Mencius replied: “If your Majesty say, “What is to be done to profit my kingdom?”  The great officers will say, “What is to be done to profit our families?” and the inferior officers and the common people will say, “What is to be done to profit our persons?”  Superiors and inferiors will try to snatch this profit, the one from the other and the kingdom will be endangered.  There never has been a benevolent man who neglected his parents.  There never has been a righteous man who made his sovereign an after consideration.  Let your Majesty also say, “Benevolence and righteousness and let these be your only themes.”  Why must you use that word – “profit?”


Ethos anthropos daimon – “For persons, ethics governs their fates.”

George Washington

“Since there is no truth more thoroughly established than that there exists in the economy and course of nature an indissoluble union between virtue and happiness; between duty and advantage; between the genuine maxims of an honest and magnanimous policy and the solid rewards of public prosperity and felicity; since we ought to be no less persuaded that the propitious smiles of Heaven can never be expected on a nation that disregards the eternal rules of order and right which Heaven itself has ordained.”

In all that we do, let us think of character first and foremost.

Boeing: “When Sorrows Come, They Come Not as Single Spies, But in Battalions.”

There are two stories in today’s paper here about the ongoing travails of a once great company – Boeing.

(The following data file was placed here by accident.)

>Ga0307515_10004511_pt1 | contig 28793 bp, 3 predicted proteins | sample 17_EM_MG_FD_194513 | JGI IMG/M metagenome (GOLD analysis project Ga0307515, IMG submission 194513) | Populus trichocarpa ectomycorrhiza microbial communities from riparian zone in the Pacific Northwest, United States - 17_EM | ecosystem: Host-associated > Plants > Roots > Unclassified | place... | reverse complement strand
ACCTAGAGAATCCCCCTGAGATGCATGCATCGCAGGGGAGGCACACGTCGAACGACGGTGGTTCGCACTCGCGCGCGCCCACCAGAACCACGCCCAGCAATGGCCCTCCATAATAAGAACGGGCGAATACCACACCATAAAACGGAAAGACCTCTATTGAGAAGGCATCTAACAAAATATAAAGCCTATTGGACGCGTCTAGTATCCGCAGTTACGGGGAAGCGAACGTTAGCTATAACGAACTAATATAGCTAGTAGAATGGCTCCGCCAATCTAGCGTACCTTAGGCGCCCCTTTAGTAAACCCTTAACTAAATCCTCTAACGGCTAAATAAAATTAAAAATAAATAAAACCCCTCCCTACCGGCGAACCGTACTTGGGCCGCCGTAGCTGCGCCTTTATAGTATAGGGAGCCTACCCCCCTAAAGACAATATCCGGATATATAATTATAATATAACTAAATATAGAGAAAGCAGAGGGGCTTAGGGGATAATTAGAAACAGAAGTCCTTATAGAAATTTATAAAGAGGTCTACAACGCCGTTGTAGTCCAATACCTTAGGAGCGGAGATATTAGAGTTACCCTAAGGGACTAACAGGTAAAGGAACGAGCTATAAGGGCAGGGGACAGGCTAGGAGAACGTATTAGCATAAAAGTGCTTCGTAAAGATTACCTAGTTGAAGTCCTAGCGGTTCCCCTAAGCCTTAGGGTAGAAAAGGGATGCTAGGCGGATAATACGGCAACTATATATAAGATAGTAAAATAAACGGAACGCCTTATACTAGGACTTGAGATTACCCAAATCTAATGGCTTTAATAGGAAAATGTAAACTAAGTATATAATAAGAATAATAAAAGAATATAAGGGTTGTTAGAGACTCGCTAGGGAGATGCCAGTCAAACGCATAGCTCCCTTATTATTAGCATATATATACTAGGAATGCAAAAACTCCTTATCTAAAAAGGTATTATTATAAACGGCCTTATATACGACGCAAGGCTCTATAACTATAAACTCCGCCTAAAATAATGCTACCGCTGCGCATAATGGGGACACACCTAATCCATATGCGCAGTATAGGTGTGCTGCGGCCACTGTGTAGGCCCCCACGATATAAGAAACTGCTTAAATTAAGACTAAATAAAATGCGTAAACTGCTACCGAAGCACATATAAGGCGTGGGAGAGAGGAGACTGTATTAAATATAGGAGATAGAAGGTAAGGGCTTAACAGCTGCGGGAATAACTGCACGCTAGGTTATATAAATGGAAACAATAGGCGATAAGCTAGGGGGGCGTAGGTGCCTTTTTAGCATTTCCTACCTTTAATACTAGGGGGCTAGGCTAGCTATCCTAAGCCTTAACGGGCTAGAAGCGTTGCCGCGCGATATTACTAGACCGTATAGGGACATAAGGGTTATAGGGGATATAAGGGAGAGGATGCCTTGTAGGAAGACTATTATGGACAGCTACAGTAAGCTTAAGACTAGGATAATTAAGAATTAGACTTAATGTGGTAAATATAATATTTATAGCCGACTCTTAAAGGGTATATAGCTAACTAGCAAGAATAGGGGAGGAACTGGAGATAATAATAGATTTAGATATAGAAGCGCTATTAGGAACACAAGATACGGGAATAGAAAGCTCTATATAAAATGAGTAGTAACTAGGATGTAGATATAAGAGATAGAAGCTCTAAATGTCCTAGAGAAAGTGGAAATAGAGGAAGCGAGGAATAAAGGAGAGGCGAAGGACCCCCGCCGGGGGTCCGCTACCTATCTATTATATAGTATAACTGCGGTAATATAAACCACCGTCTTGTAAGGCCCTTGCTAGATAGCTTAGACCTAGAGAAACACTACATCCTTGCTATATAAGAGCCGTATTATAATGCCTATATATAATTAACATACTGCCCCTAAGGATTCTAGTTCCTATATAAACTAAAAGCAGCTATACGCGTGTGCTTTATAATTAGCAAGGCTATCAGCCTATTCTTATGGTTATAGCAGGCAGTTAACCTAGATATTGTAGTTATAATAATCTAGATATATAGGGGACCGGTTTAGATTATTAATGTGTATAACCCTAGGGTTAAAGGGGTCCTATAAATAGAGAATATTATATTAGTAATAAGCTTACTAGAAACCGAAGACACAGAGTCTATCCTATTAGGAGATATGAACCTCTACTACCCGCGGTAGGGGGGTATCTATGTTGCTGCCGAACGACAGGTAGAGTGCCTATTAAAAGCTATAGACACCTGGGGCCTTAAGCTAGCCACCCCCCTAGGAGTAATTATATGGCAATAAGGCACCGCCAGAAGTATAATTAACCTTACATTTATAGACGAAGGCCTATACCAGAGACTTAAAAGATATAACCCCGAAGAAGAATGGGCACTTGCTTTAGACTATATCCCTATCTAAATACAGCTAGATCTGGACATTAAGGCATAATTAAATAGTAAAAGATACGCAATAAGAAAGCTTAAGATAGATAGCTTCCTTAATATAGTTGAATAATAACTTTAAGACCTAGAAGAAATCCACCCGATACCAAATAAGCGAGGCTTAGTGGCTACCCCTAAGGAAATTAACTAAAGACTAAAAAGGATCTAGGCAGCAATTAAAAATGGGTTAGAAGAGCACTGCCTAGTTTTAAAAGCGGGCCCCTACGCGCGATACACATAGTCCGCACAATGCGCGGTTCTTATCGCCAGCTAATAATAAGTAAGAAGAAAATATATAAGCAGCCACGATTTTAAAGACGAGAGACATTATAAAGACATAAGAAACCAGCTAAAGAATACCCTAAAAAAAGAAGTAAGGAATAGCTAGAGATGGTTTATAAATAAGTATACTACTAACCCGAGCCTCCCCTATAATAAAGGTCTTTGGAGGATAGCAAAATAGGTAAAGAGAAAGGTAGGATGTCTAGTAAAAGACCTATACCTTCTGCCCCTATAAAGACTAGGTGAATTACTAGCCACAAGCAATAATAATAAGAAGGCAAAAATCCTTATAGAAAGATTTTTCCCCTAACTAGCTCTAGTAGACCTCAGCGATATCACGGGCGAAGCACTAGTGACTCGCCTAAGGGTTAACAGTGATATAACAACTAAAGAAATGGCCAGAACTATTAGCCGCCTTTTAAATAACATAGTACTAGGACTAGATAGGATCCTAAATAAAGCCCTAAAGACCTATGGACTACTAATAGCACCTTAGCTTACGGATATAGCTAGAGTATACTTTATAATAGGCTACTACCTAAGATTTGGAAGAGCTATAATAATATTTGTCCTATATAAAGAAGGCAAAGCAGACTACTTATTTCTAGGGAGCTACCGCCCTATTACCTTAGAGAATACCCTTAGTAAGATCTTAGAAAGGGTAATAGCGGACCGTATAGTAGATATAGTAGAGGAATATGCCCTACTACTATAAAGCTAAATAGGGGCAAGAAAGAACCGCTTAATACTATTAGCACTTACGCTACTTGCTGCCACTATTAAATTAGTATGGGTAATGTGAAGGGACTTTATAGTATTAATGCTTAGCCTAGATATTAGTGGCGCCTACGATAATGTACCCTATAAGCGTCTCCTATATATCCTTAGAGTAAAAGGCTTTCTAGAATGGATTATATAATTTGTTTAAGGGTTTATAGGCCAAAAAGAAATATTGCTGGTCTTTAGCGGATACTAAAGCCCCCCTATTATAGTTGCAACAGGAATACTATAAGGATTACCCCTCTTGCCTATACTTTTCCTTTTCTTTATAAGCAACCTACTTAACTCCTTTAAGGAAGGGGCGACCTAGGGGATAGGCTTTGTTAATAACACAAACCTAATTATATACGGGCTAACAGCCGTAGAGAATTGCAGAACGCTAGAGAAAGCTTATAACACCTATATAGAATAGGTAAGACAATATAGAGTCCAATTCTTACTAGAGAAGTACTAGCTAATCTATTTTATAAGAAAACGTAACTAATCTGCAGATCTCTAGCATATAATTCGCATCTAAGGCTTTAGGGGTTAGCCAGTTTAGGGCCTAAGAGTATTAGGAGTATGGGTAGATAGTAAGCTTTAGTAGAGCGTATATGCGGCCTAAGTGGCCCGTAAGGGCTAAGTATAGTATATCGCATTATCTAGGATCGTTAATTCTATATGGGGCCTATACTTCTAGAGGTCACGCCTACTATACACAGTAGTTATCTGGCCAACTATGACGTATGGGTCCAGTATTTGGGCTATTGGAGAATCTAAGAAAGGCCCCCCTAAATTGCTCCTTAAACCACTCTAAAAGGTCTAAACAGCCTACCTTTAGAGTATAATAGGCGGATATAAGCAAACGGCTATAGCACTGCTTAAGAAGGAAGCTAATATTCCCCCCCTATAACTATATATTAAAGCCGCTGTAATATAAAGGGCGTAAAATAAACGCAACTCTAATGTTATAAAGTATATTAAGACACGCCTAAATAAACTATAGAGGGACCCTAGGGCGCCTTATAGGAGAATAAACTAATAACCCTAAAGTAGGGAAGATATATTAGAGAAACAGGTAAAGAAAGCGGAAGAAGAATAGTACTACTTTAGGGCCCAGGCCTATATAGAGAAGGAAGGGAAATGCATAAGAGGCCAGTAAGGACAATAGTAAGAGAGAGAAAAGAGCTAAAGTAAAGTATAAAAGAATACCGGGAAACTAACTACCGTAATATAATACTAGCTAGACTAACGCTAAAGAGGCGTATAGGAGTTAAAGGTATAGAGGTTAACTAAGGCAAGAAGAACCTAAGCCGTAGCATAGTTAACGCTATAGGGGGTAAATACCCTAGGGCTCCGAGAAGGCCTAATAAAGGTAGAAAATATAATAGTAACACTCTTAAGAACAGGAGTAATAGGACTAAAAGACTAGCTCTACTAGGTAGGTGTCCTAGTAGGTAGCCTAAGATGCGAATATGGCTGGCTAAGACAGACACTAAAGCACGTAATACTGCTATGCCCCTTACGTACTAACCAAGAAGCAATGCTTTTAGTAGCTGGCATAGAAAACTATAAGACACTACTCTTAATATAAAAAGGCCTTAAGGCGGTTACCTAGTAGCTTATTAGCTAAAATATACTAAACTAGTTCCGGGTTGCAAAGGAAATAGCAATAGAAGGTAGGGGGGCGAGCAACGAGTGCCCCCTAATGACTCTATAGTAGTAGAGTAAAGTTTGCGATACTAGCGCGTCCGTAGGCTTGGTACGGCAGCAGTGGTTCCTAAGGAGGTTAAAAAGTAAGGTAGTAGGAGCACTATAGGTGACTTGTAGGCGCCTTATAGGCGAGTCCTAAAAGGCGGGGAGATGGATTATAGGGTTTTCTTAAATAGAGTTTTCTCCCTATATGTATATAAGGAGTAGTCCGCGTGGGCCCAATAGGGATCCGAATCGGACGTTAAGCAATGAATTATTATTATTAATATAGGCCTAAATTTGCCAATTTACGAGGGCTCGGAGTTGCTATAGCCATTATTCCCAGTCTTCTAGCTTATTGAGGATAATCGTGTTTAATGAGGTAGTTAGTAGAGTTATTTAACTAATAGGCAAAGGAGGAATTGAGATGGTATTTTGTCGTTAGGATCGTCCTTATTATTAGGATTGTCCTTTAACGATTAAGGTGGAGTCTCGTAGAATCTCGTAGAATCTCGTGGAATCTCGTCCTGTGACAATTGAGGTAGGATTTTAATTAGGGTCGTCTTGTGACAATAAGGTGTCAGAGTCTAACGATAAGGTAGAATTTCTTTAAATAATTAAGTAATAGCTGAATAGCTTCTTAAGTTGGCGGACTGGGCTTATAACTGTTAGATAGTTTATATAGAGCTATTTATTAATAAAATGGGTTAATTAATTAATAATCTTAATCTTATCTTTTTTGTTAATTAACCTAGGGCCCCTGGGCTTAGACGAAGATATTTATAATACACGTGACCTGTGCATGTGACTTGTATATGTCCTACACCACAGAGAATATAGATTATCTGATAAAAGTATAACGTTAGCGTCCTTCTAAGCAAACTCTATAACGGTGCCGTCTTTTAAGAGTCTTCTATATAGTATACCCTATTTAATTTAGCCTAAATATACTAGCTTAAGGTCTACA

In today’s Wall Street Journal, Emily Glazer and Sharon Terlep reported:

Several high-profile candidates have turned down the chance to run Boeing, complicating the jet maker’s search for a new leader amid discussions about whether the next CEO needs to be based near its Seattle-area factories.

Boeing Chief Executive David Calhoun said in March he would step down by the end of the year.  GE CEO Larry Culp, widely considered a natural for the job, declined Boeing’s request to consider taking over, said people familiar with the discussions. 

Calhoun’s successor will have to deal with those issues, while rooting out ingrained quality problems that have led to massive production delays and drawn the ire of airline customers, federal regulators and investors. 

Culp, GE’s first-ever outsider CEO who rehabilitated the industrial giant, was a favorite of investors and suppliers.  He is known as a guru in the world of lean manufacturing, a management philosophy focused on cutting waste while continuously improving quality.